Without anyone having prepared for it, a huge conflict could thus break out in this transregional pivot space as the Congo descends into chaos precisely at the moment that ‘rebel’/’terrorist’ groups are rising up and two of the most comparatively stable countries are undergoing sensitive leadership transitions. Apart from directly affecting the humanitarian situation in each of the prospectively affected countries, another regional war would also adversely impact on several of China’s transnational infrastructure projects, which receive comparably scant media coverage in the West but are inordinately influential in shaping the continent’s geopolitics.
Kenya and Uganda are in the process of building a Standard Gauge Railroad with Chinese assistance which could one day be extended to Kisangani in establishing a multimodal trade corridor between the Atlantic and Indian Oceans. Tanzania, also with Chinese support, is building a Central Corridor railway to Rwanda and Burundi which might also eventually reach into Goma and the rest of the mineral-rich eastern Congo. Finally, the railway network in the copper- and cobalt-rich former region of Katanga could be disrupted by any new conflict and thus interfere with China’s valuable resource imports, as well as impede the viability of another cross-continental rail project in bridging Angola’s recently refurbished Benguela Railway with Tanzania and Zambia’s TAZARA, all of which are also linked to China. Of global concern, China importantly controls 60% of the world’s cobalt production and obtains 99% of this mineral from the former region of Katanga, thus meaning that the information-communication, ‘smart’ missile, and electric car battery industries could immediately experience product shortage and price spikes if a new conflict exploded there.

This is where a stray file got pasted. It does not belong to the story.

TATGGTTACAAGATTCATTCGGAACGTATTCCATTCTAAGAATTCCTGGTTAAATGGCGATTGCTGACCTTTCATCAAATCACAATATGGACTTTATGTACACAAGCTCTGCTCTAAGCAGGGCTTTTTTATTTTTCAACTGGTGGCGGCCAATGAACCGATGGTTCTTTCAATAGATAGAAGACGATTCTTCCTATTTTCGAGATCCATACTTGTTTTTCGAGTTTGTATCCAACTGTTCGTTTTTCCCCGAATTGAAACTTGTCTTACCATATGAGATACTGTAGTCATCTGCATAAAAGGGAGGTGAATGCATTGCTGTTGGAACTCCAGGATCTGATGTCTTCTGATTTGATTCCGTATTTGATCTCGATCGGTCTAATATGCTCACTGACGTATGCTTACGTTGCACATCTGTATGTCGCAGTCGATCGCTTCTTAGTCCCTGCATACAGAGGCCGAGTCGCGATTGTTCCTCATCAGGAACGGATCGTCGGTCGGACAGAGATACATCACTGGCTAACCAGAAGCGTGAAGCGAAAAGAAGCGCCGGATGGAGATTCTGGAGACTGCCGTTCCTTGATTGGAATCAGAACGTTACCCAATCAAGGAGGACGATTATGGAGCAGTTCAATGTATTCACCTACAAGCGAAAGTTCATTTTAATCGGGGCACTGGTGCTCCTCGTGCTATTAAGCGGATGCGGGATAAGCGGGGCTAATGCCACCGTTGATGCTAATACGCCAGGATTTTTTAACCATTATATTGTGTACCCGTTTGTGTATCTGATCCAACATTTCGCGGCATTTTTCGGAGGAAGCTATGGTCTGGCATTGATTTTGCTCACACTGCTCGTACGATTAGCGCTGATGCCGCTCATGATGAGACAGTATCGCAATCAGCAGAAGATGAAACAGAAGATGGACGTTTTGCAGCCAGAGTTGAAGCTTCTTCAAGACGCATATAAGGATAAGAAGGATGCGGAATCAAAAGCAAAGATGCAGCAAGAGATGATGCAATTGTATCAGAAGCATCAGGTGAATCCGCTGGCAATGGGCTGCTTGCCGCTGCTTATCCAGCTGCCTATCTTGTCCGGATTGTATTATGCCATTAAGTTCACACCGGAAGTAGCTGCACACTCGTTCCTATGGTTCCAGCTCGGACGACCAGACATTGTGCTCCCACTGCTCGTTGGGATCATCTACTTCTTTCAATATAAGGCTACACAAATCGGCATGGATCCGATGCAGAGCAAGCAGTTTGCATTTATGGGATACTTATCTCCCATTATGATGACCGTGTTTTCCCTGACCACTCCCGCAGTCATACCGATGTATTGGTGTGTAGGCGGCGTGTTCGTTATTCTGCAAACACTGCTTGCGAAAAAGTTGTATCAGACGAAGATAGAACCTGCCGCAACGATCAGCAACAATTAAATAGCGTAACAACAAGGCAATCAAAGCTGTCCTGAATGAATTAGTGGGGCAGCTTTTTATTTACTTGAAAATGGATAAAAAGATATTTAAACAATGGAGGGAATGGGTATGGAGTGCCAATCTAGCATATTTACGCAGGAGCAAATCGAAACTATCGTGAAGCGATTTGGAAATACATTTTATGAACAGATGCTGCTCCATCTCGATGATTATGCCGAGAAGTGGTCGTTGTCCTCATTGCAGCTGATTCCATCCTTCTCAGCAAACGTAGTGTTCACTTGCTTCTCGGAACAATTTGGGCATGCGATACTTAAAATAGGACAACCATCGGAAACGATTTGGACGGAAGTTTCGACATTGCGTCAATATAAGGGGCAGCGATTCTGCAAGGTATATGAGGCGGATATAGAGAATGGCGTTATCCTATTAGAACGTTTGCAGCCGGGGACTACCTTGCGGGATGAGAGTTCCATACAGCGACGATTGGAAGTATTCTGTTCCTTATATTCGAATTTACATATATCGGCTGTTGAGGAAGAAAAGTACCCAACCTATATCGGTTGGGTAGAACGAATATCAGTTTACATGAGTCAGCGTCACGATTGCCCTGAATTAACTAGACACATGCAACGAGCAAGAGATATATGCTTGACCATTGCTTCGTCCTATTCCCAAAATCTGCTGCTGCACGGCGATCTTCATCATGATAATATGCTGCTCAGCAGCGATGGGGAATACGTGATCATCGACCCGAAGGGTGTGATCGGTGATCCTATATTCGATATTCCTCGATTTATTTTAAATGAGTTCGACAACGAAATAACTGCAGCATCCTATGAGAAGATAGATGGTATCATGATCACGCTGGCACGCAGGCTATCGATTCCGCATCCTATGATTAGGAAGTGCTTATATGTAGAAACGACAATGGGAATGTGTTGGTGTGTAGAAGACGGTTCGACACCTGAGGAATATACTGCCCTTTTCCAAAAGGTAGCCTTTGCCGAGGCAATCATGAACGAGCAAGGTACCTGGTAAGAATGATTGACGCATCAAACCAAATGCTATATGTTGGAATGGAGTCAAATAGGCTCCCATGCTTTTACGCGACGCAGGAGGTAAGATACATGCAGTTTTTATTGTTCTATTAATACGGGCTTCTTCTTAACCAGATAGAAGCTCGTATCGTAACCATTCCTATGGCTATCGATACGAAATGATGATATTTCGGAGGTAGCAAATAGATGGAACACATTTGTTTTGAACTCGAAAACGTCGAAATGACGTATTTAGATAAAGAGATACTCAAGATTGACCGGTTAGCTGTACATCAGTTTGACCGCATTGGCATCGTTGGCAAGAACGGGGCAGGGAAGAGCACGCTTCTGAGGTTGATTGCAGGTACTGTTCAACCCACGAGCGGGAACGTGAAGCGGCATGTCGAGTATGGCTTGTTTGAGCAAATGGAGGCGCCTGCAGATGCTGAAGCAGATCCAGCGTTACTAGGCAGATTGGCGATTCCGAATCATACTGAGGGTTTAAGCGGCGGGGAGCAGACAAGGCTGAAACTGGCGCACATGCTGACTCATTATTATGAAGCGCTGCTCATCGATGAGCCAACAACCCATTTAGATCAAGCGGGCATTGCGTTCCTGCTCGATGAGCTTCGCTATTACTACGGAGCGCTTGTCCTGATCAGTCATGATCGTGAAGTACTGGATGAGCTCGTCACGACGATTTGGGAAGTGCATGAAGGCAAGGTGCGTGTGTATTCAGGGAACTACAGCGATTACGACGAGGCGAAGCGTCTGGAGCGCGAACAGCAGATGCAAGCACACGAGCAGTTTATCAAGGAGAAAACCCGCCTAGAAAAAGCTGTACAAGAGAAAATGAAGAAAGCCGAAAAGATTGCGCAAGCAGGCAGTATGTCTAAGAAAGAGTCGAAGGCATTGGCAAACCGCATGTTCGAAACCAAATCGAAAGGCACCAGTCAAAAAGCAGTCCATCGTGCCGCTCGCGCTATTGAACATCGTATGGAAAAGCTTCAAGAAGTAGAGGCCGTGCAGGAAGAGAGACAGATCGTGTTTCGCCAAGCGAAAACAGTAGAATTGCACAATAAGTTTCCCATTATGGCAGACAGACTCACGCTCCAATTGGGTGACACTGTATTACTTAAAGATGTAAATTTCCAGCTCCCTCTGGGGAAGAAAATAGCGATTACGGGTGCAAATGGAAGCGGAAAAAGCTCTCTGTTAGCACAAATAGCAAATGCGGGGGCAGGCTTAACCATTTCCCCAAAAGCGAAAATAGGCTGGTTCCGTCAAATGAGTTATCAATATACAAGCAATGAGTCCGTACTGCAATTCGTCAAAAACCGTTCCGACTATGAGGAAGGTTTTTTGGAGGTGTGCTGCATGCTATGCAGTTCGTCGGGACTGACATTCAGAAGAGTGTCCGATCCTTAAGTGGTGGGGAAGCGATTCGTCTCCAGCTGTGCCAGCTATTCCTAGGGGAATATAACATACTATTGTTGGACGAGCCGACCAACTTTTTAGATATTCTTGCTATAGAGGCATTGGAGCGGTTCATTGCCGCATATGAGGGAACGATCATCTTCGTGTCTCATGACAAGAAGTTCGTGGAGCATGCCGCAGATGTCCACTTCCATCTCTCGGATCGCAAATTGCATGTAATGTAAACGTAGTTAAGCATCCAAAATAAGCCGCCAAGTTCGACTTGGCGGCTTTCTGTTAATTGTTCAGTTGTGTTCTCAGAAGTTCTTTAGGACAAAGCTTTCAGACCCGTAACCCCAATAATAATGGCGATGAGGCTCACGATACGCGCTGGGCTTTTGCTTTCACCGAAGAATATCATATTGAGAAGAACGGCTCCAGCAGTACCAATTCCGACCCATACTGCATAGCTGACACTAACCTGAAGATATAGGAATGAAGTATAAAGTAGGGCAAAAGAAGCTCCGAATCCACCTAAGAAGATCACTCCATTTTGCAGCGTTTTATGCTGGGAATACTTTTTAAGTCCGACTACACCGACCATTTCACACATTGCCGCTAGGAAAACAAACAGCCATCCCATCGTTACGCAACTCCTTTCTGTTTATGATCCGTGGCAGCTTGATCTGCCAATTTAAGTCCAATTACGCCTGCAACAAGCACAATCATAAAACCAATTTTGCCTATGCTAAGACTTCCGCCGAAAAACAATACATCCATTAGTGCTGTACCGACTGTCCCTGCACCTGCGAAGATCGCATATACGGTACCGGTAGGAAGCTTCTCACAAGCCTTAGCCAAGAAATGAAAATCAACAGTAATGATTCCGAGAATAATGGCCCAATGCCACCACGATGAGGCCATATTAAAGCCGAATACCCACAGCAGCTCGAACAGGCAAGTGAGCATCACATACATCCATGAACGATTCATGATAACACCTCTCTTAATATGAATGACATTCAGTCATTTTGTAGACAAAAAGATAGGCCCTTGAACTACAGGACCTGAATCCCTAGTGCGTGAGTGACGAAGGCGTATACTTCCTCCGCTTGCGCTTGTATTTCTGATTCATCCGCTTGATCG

Appraising the very delicate situation in the Congo, it’s important for observers to recognize that ‘rebel’/’terrorist’ groups might actually have more of an influence in sparking a major international conflagration than any of the Central-East African governments, owing to the relative freedom with which they already operate and the developing backdrop of the Congo’s ongoing election-related violence. A dark scenario is rapidly taking shape whereby these non-state actors and others are playing a more heightened role than they had in the past, prompting a sudden security crisis that might succeed in tempting one or some of the regional states into militarily intervening to prevent the establishment of an uncontrollable terrorist safe haven in the borderland region. If history is any indicator, then the overt involvement of just one foreign country’s military forces in the Congo might be all that’s needed to fully tip the scales of destabilization into all-out chaos, which could lead to a re-eruption of multisided warfare and undermine China’s unstated New Silk Road ambitions for more fully penetrating the resource-rich African Heartland.
By Andrew Korybko